COLUMBIA (WACH) -- It's hard to believe that something re-emerging in the Pacific Ocean could have a big impact on South Carolina's future drought status, but forecasters say that's exactly what's happening.
The National Ocean and Atmospheric Administration's Climate Prediction Center put out a press release confirming that the La Nina pattern is back. This is a concern to the southern United States because this setup usually means drier than normal winters.
The Midlands are still under drought conditions. The South Carolina Drought Response Committee lists most of the Midlands under a moderate stage of drought. Only Newberry, Saluda and Fairfield Counties are under the first stage of drought. The U.S. Drought Monitor shows a drier picture across portions of the state.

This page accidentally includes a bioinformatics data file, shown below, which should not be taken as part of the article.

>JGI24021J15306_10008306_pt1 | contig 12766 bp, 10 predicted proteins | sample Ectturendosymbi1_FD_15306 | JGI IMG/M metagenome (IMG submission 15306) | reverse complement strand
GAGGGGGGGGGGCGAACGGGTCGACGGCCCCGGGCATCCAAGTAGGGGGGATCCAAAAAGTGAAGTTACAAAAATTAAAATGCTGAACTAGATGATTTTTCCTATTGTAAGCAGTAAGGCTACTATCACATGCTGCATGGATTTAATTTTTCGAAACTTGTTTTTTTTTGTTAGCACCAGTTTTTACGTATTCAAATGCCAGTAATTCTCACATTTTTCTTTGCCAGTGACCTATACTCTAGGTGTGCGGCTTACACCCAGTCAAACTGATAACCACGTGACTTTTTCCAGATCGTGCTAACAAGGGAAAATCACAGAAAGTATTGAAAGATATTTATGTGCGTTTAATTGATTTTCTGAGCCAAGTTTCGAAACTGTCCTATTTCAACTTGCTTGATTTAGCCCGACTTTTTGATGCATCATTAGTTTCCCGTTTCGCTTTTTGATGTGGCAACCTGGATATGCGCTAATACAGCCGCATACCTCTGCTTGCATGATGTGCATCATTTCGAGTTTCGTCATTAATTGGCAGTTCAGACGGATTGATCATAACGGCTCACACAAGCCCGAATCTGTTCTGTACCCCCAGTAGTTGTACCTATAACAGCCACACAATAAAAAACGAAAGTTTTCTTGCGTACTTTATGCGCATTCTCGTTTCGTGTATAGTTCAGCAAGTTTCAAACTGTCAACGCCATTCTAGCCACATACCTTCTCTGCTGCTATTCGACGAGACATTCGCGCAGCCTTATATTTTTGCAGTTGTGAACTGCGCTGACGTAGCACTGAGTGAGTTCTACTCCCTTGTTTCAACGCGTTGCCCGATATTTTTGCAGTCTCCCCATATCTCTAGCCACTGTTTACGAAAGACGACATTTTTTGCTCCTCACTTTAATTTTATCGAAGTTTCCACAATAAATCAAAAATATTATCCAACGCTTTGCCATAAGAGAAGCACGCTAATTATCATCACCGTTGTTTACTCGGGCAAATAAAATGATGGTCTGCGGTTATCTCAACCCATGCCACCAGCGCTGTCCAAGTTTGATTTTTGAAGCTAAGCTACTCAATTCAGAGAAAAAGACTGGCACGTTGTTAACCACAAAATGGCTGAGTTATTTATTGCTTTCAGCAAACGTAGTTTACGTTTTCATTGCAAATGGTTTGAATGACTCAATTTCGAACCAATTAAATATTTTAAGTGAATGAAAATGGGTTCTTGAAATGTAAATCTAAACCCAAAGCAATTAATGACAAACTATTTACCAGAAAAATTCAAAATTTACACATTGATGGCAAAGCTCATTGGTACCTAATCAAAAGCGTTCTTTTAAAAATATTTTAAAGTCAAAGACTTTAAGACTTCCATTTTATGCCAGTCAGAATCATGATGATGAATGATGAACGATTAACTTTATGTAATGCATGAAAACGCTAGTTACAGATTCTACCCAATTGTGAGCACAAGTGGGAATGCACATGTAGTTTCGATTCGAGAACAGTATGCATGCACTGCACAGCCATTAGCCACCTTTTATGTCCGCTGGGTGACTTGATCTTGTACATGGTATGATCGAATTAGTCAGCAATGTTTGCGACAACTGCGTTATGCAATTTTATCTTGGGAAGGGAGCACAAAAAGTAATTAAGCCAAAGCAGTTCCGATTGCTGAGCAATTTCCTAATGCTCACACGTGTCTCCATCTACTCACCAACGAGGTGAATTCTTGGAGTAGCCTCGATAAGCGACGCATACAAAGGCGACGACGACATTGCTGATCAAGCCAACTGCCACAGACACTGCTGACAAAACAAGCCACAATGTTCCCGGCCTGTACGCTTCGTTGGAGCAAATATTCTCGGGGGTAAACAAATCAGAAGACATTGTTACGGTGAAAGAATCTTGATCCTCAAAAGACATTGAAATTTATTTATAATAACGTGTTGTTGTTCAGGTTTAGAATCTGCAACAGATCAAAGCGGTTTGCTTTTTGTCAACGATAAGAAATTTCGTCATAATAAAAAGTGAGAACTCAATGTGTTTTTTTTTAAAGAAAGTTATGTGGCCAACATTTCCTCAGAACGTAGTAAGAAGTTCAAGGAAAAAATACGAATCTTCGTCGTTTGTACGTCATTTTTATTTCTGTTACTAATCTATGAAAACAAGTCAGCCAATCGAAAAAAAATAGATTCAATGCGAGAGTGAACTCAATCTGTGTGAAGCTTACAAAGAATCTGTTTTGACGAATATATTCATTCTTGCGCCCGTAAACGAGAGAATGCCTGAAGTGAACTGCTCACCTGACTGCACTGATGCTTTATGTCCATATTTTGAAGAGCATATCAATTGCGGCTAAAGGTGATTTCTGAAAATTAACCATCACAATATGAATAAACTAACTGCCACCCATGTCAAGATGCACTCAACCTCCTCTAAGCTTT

At the Columbia Metropolitan Airport, rainfall totals are more than four inches behind the annual average. Other locations around the area aren't fairing much better.
Back in 2007 and 2008, a devastating drought cost South Carolina farmers millions of dollars. Many saw their farms only water source dry up as unusually hot summers added to the problem.
The 2010 La Nina setup contributed to snow events, flooding and drought across the United States. While La Nina doesn't guaruntee the drought status will be aggravated, it doesn't look like it will help either.
The La Nina setup is also contributing to the above average hurricane forecast for 2011. This week's Tropical Storm Nate is the 14th named storm this season. The official peak of hurricane season falls on September 10th.
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